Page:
Necessity to Submit Arguments and Evidence in Trademark Oppositions Rather than Relying on the Self-Evident

Eva and Eve Not Confusingly Similar!?!

Philip Morris Products has a brand of cigarettes called Eve, and has a number of trademarks registered in Israel for the brand, including word marks and flowery designs.

Atsionerno Droujestvo Bugartabac Holding filed a mark (Israel Trademark No. TM 196741) for cigarettes called Eva, with a heart replacing the V.

Philip Morris filed an opposition, but neither side submitted evidence.

The Israel Deputy Commissioner of Patents and Trademarks, Noach Shalev Shmulovich, applied the classic Triple Test:

1. Appearance & Sound
2 Distribution Channels and Customers
3. Everything else of relevance

In his ruling, Shmulovich explained that the 2nd and 3rd considerations are subservient to the sound and appearance, and, since Cigarettes are ordered over the counter, the relevant consideration is the enunciation of the mark rather than its appearance.

Having established that the relevant consideration is the sound,  Shmulovich went on to explain that the Aktsionererno mark is pronounced EH-va, rhyming with feather, whereas the Morris brand is pronounced EEv, as in beaver, thereby establishing that the marks are phonetically distinct and there is no likelihood of confusion. Consequently, he allowed the Bulgarian mark to be registered and awarded them costs.


Since no side submitted evidence, it is difficult to fault Shmulovich, but as a native English speaker, I would certainly pronounce Eva to rhyme with beaver. I asked my Israeli wife (whose English pronunciation is appalling) to read the mark and she read it the same way that I would.

I would further argue that even if greater weight is given to the sound, the appearance is also important as the seller has to select a box and frequently smokers point to the packet they want. I assume that the similarity in choice of font is also not arbitrary. there seems, therefore, to be inequitable behavior with the Bulgarian company intentionally causing confusion and attempting to capitalize on the monopoly of the other party.

Categories: Intellectual Property, Israel Patent Office Rulings, Israel Trademark, trademarks, Uncategorized

2 replies

  1. “… I would certainly pronounce Eva to rhyme with beaver. I asked my Israeli wife (whose English pronunciation is appalling) to read the mark and she read it the same way that I would.”

    Hmmm … As a native American speaker I would pronounce “Eva” roughly the same way I’d pronounce “Ava”, because I know that’s it not “English”, but rather a European variant on Eve – which is itself just a mutation of the good old Hebrew Chava (and some other time you can explain to me what happened to the “R” at the end of feather and beaver). FWIW, my Israeli wife would pronounce it the same way since her mother was born in Hungary and she has an eye/ear for such things.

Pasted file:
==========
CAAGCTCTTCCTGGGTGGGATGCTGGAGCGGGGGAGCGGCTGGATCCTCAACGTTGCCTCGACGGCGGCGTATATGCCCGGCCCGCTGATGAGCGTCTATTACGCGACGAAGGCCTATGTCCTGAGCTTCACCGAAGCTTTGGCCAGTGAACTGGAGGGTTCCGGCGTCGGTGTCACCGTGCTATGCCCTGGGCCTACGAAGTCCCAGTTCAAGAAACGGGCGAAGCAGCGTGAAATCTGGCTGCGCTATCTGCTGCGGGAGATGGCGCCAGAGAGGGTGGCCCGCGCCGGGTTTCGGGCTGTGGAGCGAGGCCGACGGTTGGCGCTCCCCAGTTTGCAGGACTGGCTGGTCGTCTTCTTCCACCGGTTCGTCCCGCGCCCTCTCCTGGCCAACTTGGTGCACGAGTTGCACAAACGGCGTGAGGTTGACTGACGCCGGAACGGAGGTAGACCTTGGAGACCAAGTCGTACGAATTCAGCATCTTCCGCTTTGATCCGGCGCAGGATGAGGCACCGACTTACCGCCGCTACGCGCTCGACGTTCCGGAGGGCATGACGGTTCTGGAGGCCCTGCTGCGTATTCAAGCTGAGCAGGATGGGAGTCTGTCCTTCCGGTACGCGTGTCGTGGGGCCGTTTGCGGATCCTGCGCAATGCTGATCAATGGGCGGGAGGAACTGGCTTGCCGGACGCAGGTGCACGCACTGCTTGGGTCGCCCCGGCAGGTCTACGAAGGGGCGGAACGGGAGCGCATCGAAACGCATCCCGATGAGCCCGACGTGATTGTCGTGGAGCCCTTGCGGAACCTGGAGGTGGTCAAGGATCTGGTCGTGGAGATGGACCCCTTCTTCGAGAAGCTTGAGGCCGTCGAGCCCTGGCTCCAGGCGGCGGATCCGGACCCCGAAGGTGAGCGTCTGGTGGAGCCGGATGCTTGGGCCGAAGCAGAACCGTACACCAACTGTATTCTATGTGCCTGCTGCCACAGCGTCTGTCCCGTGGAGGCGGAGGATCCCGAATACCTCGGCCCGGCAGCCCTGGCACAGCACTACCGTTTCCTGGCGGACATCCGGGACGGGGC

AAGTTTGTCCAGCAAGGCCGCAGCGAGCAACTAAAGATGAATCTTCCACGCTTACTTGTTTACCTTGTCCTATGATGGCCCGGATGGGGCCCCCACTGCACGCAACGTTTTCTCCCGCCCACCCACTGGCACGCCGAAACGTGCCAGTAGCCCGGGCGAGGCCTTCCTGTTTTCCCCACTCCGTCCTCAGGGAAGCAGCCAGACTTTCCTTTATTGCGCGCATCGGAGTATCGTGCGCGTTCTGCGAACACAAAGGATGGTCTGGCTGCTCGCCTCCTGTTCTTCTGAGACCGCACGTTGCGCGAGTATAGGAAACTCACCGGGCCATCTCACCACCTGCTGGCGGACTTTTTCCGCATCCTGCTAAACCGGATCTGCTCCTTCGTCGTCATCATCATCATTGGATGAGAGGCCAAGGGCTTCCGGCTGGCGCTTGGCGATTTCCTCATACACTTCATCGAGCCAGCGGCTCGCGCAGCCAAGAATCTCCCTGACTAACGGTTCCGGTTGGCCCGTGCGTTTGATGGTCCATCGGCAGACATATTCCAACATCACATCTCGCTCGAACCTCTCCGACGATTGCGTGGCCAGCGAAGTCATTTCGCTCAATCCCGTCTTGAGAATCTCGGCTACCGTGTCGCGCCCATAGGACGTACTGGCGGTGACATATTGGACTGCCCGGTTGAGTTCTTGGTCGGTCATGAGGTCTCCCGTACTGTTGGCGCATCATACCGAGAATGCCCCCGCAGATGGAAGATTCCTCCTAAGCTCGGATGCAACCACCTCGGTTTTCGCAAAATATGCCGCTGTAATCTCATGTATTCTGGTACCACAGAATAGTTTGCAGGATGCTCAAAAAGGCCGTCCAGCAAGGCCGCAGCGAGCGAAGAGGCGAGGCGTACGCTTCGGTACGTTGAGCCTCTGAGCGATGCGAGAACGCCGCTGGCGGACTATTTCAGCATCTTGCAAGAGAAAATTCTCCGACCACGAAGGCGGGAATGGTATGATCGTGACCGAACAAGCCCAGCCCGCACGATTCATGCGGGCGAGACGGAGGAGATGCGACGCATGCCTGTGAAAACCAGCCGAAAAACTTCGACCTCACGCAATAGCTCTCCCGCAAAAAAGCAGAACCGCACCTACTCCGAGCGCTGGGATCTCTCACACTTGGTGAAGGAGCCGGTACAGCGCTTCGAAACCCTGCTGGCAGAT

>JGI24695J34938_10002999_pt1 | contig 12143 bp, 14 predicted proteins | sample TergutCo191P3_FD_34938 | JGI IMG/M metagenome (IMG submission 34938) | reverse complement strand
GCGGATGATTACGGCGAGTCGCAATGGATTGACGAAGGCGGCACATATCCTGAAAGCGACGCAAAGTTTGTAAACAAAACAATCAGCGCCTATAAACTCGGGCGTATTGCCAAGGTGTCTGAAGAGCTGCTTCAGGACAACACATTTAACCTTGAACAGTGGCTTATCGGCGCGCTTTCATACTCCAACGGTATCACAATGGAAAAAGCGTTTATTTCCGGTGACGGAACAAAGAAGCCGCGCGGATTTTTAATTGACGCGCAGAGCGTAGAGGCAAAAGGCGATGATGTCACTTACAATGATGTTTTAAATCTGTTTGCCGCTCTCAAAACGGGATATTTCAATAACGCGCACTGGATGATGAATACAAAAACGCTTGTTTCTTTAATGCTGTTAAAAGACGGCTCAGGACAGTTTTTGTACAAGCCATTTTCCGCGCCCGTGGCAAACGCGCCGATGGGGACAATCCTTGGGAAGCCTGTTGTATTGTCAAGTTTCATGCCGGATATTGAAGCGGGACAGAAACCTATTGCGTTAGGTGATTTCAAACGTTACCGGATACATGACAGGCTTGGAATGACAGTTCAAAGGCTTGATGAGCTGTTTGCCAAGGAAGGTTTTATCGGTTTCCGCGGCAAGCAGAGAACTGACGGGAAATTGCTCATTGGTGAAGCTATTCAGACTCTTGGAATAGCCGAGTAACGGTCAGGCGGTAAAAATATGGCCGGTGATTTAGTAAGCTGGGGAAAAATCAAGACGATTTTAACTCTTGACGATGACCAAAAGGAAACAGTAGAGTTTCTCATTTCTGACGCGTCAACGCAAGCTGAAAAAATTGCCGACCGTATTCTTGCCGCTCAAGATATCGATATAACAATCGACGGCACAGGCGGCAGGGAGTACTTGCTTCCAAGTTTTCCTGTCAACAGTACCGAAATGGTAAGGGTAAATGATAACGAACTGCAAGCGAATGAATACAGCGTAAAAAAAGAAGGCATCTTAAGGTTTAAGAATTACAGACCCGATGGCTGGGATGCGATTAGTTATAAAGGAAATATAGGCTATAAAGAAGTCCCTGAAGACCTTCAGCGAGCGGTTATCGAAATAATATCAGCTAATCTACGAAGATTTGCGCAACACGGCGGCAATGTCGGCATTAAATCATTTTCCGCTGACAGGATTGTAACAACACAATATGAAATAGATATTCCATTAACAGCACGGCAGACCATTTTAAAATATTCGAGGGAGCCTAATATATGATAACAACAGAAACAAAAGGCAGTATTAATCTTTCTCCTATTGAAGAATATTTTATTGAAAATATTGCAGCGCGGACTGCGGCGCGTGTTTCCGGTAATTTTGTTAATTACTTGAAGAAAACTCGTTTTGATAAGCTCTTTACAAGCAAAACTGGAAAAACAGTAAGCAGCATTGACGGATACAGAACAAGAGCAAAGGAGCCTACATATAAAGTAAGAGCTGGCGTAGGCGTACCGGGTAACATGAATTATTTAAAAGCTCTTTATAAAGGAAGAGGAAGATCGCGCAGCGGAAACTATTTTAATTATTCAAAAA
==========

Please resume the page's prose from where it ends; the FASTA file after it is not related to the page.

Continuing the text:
So I do not believe that the two marks as pronounced are particularly similar. Having said that, I do wonder why the Deputy Commissioner did not consider the fact that the requested mark is in fact a translation (or at least localization) of the existing mark. How would he have ruled had the requested trademark used the name “Chava”?

    This seems to be in line with previous discussions we’ve had on my understanding ofthe Deputy Commissioner’s view of foreign language trademarks, namely that an Israeli consumer will recognize foreign language marks, but will not particularly be able to detect and notice analyze the meanings of related/nonrelated words. Accordingly, in this case, the average consumer is not expected to know that Eva and Eve are essentially the same name. Personally, I would have to disagree.

    • I’ve asked around the office, and it appears to be about 50-50, with both pronunciations being used. Interestingly, in my small sampling, I found Israelis, Brits and Americans with both pronunciations, so it seems a little like the tomahto – tomeito question.

      Does it matter wha the registrant intended? can I always argue that there is no likelihood of confusion orally because the “Sale of two titties” by Dutch author Dikkens is actually correctly pronounced “Haddocks eyes”?

      There is no R in eva, but I chose feather and beaver to explain the stress on the first part of the word. Do you have a better idea?

      This reminds me of a discussion on one of the blogs, I think the IP watch-dog, as to whether we write Pah-tent applications (as in Pat ), or Pei-tent applications? (as in pay or pate – the head rather than the sort you eat, that comes from the French and rhymes with matinee).

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